BASRA, Iraq -- Iraq's prime minister declared a state of emergency yesterday in once-peaceful and oil-rich Basra, as the sectarian and militia violence engulfing the country's capital spread to its southern economic heartland.
In his first major policy speech since his government was sworn in May 20, Prime Minister Nouri al-Maliki vowed to restore security in Iraq as attacks around the country claimed 25 lives and wounded dozens.
``We shall use an iron fist against the leaders of the gangs or those who threaten security," he said, apparently referring to the militias as well as rival tribal groups. ``And we shall ask all security departments to draw up an effective and quick plan to achieve security."
Maliki promised to crack down on sectarian gangs in Basra and declared a monthlong state of emergency, which broadens arrest powers for Iraqi security services and establishes an evening curfew.
It was the only state of emergency in effect across Iraq, according to officials. Other cities where violence is rampant, such as Baghdad and Ramadi, have curfews.
``The state of emergency imposed in Basra for one month is made up of a group of exceptional measures imposed for a specific time by the prime minister for dealing with some events," the Interior Ministry undersecretary, Major General Ahmed Al-Khafaji, said from Basra.
He added that ``Basra is the only province in Iraq that has a state of emergency."
Tensions have been worsening in the Shi'ite-dominated area, where Britain has about 8,000 soldiers, and mostly Shi'ite militias have been attacking Sunni Arabs and battling each other.
Maliki was addressing about 700 tribal sheiks, religious leaders, officials, army officers, and other residents in Basra, Iraq's second-largest city, 340 miles southeast of Baghdad.
Shouting broke out in the auditorium before Maliki spoke, with several tribal leaders accusing local officials and security forces of being behind the violence. But the prime minister calmed them down from the podium, saying ``we cannot negotiate with everybody shouting."
The Shi'ite prime minister traveled to Basra with the Sunni Arab vice president, Tariq al-Hashimi.
Both leaders said security must be restored before prosperity can return to the port city.
``There are future plans to improve Basra," Hashimi said. ``But to prepare suitable circumstances, security must be restored and that is why we are here."
Iran's hand also is rumored to be behind Shi'ite militias in Basra, although little evidence of a direct link has been made public.
US officials have long accused the Iranians -- though not necessarily the Tehran government -- of smuggling weapons to Shi'ite militias in Basra.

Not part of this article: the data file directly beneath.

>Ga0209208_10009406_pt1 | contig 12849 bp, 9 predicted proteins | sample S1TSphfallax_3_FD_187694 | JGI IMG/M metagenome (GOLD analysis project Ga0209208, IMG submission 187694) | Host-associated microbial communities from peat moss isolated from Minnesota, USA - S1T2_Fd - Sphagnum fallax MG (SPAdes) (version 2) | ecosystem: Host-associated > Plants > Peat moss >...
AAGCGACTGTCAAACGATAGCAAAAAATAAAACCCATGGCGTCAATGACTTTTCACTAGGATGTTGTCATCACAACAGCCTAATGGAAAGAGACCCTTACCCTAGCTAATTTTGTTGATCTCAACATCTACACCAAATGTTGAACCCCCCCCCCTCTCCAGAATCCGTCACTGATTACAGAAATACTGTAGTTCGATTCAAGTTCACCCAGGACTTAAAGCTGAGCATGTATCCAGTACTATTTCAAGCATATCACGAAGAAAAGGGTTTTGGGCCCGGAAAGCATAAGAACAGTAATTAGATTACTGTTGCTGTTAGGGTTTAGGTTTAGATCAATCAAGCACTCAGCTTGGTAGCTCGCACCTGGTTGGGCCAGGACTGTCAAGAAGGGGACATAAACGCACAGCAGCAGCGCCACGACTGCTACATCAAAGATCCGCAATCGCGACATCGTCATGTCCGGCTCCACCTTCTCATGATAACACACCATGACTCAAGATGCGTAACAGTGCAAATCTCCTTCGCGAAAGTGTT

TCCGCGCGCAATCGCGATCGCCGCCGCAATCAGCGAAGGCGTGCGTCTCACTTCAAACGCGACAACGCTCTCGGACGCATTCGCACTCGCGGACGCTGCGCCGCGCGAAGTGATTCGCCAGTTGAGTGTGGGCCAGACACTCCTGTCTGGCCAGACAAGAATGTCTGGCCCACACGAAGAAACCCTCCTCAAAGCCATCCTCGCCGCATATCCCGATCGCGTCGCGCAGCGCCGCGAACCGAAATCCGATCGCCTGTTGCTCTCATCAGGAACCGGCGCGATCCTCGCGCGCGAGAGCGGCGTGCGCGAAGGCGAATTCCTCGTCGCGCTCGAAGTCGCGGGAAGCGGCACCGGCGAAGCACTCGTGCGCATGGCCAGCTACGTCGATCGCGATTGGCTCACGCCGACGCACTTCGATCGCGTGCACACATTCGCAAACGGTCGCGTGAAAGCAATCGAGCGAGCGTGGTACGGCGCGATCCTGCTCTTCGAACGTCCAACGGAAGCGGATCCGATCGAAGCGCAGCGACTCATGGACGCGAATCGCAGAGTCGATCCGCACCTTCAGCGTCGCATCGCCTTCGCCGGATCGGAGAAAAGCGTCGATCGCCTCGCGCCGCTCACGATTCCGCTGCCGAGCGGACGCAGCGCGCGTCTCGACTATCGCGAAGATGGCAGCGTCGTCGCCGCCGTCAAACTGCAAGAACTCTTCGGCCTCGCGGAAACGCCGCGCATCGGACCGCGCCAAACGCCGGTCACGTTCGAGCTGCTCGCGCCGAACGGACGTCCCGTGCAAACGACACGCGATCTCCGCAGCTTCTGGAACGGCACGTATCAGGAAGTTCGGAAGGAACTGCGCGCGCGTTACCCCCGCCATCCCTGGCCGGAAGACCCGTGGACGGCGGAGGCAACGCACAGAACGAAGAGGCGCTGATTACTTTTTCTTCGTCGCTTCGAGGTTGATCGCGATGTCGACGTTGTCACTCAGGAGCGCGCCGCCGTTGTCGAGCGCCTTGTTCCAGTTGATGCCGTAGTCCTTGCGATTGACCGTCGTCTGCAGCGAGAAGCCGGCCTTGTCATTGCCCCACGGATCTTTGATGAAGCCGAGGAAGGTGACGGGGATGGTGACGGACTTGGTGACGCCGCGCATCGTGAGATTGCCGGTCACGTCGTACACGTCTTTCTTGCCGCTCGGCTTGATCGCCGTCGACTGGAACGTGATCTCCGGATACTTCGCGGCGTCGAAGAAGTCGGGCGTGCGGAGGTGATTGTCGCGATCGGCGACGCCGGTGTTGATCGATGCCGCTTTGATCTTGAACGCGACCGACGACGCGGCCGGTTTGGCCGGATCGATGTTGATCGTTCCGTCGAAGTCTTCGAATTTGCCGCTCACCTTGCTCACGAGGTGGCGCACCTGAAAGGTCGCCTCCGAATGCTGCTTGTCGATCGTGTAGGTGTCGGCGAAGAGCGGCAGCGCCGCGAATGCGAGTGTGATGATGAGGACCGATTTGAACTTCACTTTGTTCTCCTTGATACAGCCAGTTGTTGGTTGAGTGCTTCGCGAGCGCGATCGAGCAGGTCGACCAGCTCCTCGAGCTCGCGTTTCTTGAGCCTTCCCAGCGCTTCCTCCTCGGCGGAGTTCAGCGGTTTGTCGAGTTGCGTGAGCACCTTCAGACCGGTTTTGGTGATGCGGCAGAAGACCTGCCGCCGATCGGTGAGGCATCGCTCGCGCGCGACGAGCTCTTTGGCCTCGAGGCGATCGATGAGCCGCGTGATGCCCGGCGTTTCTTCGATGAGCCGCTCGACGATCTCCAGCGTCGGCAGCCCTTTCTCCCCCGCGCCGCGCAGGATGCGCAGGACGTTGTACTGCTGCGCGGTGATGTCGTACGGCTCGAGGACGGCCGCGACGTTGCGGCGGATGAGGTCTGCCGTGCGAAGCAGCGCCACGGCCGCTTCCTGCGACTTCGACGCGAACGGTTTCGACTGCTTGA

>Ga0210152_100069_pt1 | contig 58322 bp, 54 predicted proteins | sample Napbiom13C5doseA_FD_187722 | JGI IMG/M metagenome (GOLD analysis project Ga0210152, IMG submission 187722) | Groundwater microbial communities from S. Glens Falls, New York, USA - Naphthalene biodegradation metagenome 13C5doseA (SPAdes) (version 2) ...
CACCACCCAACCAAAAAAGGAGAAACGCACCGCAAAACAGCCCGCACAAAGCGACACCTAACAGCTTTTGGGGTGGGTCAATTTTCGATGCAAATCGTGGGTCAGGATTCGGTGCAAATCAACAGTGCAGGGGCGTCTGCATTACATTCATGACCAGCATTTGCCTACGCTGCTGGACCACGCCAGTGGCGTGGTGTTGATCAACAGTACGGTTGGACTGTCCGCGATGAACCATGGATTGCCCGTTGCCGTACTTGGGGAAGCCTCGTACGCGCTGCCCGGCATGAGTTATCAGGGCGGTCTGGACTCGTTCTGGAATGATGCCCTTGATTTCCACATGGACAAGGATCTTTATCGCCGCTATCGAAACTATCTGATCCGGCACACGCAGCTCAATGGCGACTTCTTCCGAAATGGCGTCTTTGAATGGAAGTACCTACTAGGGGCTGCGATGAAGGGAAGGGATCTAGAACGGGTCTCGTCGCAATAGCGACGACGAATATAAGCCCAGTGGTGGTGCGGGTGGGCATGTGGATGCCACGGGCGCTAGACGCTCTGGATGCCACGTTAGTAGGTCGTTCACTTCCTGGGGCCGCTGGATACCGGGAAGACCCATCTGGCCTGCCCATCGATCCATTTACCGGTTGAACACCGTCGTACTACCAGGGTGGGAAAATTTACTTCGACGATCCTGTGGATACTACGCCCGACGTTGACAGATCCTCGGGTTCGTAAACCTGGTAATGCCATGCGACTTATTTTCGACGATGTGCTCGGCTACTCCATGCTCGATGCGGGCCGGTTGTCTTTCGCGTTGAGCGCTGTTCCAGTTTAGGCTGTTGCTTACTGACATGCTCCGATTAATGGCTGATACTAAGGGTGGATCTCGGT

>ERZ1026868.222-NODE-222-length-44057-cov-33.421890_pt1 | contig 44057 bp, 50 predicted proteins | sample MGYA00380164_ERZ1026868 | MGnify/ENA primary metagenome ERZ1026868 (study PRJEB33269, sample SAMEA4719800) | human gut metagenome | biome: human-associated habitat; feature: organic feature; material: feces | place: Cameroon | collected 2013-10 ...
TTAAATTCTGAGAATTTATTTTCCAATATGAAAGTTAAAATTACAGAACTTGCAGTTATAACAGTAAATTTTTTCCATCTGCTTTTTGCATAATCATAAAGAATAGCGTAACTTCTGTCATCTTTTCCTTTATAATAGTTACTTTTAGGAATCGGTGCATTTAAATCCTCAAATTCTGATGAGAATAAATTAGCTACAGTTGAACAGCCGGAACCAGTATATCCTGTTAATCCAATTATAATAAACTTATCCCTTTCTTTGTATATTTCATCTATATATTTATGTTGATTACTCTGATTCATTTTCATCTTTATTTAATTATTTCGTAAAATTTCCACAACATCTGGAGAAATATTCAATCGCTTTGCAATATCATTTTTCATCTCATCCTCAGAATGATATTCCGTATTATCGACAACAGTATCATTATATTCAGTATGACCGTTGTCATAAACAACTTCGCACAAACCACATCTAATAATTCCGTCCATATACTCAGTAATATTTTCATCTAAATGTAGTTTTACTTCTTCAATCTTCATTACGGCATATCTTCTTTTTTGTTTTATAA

``Basra is no exception from what is taking place in Baghdad, Anbar, Nineveh, and Diyala," Hashimi said, referring to other volatile provinces.
``There are malignant campaigns and malignant intentions, and there are malignant agendas to deepen divisions among Iraqis," he said. ``They intend to divide the country."
In the months after the 2003 invasion, British troops enjoyed relative peace in southern Iraq compared with the restive Sunni regions farther north.
But violence in the region has escalated.
Nearly 140 people, mostly Sunnis but also Shi'ites and policemen, were killed in Basra this month alone, police Captain Mushtaq Kadhim said.
In other violence yesterday, according to police:
A mortar attack killed nine people and wounded 20 in Baghdad's Dora district.
A car bomb targeting a police patrol in Mosul killed at least five policemen and wounded 14.
Gunmen ambushed a minibus in Baqubah, northeast of Baghdad, killing at least five people and wounding three.
Jamal Kadhim Hassoun al-Zamili, former governor of Diwaniyah south of Baghdad, was killed in a drive-by shooting, while a bomb hidden in an air conditioner killed the mayor of Muqdadiyah, north of Baghdad.
A 25-year-old sportscaster for al-Iraqiya TV, Ali Jaafar, was gunned down near his home in Baghdad.
Gunmen killed a Shi'ite muazzin as he was leaving his house to go to the Imam Ali Mosque in Baghdad.
Police in the northern city of Mosul said gunmen killed two civilians and wounded another.
At least 19 bodies were found in Baghdad, many blindfolded and handcuffed, apparent victims of sectarian killings.